When it comes to giving a good presentation, I look for two things from the speaker: caring and meaning. I want to see that she cares both about the audience and her own message.
But I also need a presentation to mean something to me.
I really started to pay attention to this aspect of good in-person communications after reading Garr Reynolds’ classic guide Presentation Zen (for the second or third time). He says this:
|Read Presentation Zen!|
Computers and Google can indeed give us routine information and facts we need.
What we want from people who stand before us and give a talk is that which data and information along cannot: meaning.
Think about the data-heavy field of science communications: talks, lectures, speeches, articles about biology, the environment, health or economics. Information has become plentiful, so anyone standing in front of us is unlikely give us a fact that we can’t easily find on our phone.
But it’s harder to find wisdom on the phone, no matter how smart it is. To take creatively match facts with ideas, to join them into coherent trends, and then to express a message in a tone and at a speed so synchronised that the speaker and audience are traveling together -- this cannot be done by a phone.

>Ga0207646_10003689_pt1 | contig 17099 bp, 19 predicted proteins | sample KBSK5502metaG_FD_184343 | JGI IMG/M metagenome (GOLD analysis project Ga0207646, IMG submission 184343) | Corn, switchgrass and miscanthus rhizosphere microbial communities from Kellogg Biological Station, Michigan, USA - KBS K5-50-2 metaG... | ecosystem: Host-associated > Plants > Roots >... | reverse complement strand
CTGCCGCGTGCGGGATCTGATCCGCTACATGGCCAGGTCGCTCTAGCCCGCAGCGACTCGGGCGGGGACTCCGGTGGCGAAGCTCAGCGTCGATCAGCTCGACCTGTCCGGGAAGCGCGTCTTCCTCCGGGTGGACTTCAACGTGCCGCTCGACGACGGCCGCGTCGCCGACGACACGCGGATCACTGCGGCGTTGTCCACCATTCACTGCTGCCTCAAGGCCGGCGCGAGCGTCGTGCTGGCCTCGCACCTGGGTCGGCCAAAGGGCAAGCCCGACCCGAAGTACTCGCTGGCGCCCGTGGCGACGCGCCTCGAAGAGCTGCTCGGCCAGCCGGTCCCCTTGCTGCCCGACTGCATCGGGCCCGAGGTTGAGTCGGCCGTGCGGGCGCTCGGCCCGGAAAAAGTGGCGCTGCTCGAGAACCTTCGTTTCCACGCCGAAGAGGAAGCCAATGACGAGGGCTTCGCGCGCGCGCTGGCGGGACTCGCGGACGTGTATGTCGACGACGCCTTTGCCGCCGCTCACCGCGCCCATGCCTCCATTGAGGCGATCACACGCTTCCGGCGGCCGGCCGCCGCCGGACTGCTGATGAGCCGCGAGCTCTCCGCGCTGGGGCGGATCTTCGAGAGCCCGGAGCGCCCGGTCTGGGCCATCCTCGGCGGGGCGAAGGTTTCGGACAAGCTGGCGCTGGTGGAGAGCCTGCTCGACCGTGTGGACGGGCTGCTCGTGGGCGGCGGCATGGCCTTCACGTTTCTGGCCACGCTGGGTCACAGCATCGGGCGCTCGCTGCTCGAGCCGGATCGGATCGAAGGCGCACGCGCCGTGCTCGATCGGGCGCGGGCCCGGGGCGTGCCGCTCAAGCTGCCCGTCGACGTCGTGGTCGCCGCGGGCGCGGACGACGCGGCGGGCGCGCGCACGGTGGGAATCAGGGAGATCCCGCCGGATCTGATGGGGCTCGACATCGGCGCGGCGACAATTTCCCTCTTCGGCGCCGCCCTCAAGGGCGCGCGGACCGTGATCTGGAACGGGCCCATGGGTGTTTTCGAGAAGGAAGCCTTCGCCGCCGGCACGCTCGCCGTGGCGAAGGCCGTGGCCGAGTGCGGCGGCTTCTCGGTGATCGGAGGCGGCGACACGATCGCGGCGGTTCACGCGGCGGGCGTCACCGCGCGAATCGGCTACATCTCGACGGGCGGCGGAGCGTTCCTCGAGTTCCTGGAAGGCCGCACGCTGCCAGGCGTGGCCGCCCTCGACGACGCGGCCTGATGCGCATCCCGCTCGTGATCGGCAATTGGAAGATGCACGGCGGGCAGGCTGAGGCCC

As Garr says, people don’t want facts transferred into their heads from yours, they want to hear ‘the story of your facts’.
Stories can be one of the best ways to include meaning in a presentation. At Public Affairs Asia's recent Corporate Affairs Forum here in Singapore, one of my favorite talks was a case study of how Weber Shandwick and Danone Nutricia managed a botulism scare. I didn’t take any notes from the talk because I was listening so carefully, imagining myself in the story, and making connections between that story and situations that I’ve been in myself. But not only did I take away new meaning about crisis communications, I happen remember the details too!
Taking care to include meaning in a presentation can also help us go beyond mere communications into the realms of advocacy. We're not just informing people, we're bringing them on a journey toward a new way of thinking.
This is especially important for those of us tasked with raising awareness and support for public sector and NGO development work to reduce poverty -- work which increasingly requires complex, nuanced work full of metrics and data. But if the work doesn't mean anything to donors and voters, it won't get funded.
Meaning helps our facts stick and makes our ideas persuasive, turning good presentations into a great ones.